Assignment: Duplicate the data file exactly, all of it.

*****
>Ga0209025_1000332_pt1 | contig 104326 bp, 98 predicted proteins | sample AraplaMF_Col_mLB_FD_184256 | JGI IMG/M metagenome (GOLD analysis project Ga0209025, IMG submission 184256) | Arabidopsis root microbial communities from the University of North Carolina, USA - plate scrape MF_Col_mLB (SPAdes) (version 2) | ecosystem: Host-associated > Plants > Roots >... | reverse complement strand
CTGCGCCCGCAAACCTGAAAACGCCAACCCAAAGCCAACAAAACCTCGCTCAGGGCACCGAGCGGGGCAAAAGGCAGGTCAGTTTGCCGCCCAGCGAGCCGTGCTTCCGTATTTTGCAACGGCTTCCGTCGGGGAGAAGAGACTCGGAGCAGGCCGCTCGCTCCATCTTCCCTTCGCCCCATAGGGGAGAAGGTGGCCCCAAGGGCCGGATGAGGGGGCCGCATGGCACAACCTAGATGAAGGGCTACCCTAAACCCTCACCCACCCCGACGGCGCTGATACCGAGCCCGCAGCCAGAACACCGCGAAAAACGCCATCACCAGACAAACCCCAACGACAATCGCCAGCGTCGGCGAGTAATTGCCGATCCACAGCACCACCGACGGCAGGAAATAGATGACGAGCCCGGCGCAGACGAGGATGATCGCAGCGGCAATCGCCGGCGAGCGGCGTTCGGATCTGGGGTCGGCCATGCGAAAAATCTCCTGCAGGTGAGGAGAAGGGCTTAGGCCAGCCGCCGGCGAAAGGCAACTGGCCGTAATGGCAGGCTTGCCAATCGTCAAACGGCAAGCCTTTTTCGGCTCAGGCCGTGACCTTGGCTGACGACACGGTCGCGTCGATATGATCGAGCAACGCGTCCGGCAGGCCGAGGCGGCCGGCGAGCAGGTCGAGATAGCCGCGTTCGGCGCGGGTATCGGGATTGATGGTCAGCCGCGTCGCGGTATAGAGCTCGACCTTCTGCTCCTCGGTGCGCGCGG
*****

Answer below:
>Ga0209025_1000332_pt1 | contig 104326 bp, 98 predicted proteins | sample AraplaMF_Col_mLB_FD_184256 | JGI IMG/M metagenome (GOLD analysis project Ga0209025, IMG submission 184256) | Arabidopsis root microbial communities from the University of North Carolina, USA - plate scrape MF_Col_mLB (SPAdes) (version 2) | ecosystem: Host-associated > Plants > Roots >... | reverse complement strand
CTGCGCCCGCAAACCTGAAAACGCCAACCCAAAGCCAACAAAACCTCGCTCAGGGCACCGAGCGGGGCAAAAGGCAGGTCAGTTTGCCGCCCAGCGAGCCGTGCTTCCGTATTTTGCAACGGCTTCCGTCGGGGAGAAGAGACTCGGAGCAGGCCGCTCGCTCCATCTTCCCTTCGCCCCATAGGGGAGAAGGTGGCCCCAAGGGCCGGATGAGGGGGCCGCATGGCACAACCTAGATGAAGGGCTACCCTAAACCCTCACCCACCCCGACGGCGCTGATACCGAGCCCGCAGCCAGAACACCGCGAAAAACGCCATCACCAGACAAACCCCAACGACAATCGCCAGCGTCGGCGAGTAATTGCCGATCCACAGCACCACCGACGGCAGGAAATAGATGACGAGCCCGGCGCAGACGAGGATGATCGCAGCGGCAATCGCCGGCGAGCGGCGTTCGGATCTGGGGTCGGCCATGCGAAAAATCTCCTGCAGGTGAGGAGAAGGGCTTAGGCCAGCCGCCGGCGAAAGGCAACTGGCCGTAATGGCAGGCTTGCCAATCGTCAAACGGCAAGCCTTTTTCGGCTCAGGCCGTGACCTTGGCTGACGACACGGTCGCGTCGATATGATCGAGCAACGCGTCCGGCAGGCCGAGGCGGCCGGCGAGCAGGTCGAGATAGCCGCGTTCGGCGCGGGTATCGGGATTGATGGTCAGCCGCGTCGCGGTATAGAGCTCGACCTTCTGCTCCTCGGTGCGCGCGG